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Prince Edward, John Buck and Alexander Graham Bell Brantford Ont.20 Oct.1919

On the return to the City a lengthy stop was made at Victoria Park which contained the densest mass of humanity of the day.

Here the Six Nations Indians were the hosts. A platform had been erected under the very shadow of the monument to the great “Thayendanegea,” and six Indian girls representing the Nations, stood on each side of the entrance way; attired in white they had sashes of maple, oak and pine, emblems of Canada, England, and their own people, while each carried baskets of roses decorated with streamers of Autumn leaves.

The Chiefs, in full array, remained standing until the Prince had taken his place under a canopy of royal purple. Then the red men proceeded to hold a Council, Major Gordon Smith, Superintendent, having first introduced the guest of the day in appropriate terms.

The order of business was the discussion of the Indian name to be bestowed upon the Prince in his creation as a Chief and he was finally asked to select from three titles.

The one chosen was Da-yon-hem-se-ia; (Dawn of Day) and when that was conferred he signed the council roll, the only white man who had previously done so with the exception of his uncle, the Duke of Connaught. Secretary Asa Hill read an address, and then the Prince, his hand in that of David John, was marched up and down the platform, while the old chief uttered invoca-tions to the Great Spirit on behalf of the young man newly honored.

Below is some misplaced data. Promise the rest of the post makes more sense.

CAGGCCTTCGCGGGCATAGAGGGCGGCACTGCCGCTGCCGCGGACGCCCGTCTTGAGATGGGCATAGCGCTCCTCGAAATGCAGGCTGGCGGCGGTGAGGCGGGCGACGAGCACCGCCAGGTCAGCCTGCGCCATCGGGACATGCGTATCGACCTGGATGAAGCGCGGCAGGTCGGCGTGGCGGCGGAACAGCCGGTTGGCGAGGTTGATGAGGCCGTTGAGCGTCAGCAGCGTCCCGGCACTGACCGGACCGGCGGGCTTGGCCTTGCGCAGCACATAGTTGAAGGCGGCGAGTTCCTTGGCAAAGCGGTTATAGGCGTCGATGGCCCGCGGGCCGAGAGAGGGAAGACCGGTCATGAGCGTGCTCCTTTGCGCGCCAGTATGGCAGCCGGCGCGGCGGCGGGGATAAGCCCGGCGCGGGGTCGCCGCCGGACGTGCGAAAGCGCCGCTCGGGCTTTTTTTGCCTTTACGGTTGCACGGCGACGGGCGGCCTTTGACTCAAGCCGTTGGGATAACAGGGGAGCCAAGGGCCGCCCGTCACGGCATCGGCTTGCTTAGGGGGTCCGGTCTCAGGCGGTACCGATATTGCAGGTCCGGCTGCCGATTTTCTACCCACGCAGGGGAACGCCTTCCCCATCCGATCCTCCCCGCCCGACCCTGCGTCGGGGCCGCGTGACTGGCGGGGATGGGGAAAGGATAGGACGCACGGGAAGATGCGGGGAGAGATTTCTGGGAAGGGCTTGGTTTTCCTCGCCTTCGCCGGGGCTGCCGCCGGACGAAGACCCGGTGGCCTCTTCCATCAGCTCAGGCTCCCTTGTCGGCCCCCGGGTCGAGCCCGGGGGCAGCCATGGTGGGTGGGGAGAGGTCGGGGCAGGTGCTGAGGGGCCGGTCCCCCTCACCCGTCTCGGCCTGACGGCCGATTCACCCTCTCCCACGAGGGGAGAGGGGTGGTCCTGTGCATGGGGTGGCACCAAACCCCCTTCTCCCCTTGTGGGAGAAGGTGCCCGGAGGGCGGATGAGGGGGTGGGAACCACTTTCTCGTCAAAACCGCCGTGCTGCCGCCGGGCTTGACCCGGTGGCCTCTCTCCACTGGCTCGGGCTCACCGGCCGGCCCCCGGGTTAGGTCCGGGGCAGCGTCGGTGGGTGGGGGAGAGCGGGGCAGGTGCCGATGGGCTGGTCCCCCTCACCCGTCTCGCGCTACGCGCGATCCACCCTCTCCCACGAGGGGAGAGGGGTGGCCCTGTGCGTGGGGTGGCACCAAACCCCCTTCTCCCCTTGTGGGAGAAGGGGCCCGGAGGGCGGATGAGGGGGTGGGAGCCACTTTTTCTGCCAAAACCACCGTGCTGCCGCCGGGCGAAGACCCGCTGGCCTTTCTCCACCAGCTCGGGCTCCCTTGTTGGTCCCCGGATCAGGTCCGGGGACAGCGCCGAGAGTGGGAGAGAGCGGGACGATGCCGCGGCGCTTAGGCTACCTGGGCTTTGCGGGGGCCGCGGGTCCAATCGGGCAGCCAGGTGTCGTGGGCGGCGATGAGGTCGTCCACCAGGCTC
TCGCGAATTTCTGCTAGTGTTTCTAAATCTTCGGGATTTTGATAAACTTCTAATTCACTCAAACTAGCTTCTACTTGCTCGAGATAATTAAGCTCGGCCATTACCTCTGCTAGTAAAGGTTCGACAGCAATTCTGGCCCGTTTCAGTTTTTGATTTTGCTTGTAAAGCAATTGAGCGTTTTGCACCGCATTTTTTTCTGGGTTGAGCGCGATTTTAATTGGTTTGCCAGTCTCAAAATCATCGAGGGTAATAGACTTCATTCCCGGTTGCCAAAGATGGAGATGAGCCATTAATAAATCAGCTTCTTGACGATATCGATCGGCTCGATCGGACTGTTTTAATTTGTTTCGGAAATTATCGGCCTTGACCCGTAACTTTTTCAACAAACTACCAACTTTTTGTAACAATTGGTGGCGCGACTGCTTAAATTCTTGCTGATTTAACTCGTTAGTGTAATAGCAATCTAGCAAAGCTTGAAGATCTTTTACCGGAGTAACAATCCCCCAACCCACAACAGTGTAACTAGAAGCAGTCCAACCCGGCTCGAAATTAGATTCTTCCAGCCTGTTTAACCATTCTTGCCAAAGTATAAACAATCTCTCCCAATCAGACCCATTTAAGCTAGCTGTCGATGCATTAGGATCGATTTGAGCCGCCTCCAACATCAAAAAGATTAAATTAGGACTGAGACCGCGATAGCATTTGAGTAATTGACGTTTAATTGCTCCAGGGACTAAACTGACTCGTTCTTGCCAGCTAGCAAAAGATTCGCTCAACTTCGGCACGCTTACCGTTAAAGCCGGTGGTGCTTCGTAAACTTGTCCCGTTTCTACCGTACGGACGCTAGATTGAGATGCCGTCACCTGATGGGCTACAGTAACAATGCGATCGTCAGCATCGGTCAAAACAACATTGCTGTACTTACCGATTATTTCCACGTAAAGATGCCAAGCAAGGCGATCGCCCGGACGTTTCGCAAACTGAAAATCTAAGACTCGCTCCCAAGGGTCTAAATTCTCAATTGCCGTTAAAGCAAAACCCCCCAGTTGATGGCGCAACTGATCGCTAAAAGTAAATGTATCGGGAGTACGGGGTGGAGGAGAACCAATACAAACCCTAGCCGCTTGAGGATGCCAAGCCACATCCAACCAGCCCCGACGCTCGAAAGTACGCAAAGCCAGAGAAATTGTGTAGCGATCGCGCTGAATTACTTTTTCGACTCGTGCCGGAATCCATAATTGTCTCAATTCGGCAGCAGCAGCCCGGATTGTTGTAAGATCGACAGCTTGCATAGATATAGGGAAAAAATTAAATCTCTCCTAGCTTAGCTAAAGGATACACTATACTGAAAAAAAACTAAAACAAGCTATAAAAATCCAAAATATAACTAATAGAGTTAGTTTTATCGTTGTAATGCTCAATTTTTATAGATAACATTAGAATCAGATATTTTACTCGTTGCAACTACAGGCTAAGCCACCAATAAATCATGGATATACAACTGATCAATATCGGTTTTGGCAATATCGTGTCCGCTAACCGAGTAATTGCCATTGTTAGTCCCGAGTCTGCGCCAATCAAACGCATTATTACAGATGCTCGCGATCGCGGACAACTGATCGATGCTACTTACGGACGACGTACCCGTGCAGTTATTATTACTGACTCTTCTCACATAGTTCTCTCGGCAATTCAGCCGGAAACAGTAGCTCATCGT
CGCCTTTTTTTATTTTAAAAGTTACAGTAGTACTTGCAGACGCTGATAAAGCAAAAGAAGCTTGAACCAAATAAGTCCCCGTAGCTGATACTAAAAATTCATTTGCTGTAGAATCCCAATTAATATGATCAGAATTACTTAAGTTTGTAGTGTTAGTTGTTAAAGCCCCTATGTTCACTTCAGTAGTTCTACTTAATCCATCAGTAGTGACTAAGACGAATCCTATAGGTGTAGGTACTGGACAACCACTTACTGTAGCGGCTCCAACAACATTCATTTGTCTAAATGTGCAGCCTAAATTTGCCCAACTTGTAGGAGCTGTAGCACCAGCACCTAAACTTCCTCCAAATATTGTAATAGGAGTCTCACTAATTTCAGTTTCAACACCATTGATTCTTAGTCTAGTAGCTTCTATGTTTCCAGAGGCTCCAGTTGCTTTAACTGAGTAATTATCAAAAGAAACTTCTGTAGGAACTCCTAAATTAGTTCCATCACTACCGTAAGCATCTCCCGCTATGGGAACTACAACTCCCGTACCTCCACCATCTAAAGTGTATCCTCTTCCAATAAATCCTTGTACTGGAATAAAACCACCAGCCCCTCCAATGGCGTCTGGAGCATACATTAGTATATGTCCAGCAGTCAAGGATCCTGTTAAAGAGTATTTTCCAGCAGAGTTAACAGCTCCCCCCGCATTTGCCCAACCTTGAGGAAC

Chief “Dawn of Day,” next drew a silk Union Jack from the face of a bronze tablet containing the names of the Six Nations soldiers who made the supreme sacrifice in France, and the members of whose families had a place of honor.

The Prince made a happy speech and before proceedings closed was handed an address from the Six Nations Indian women to Queen Mary asking her to accept an ancient Indian name Ga-no-ron-gwa, signifying “She Loves.”

Another large crowd was present when the special train pulled out, the Royal visitor waving his hat in farewell as the final scene in a visit during which he abundantly demonstrated his right to the title of “Prince Charming.”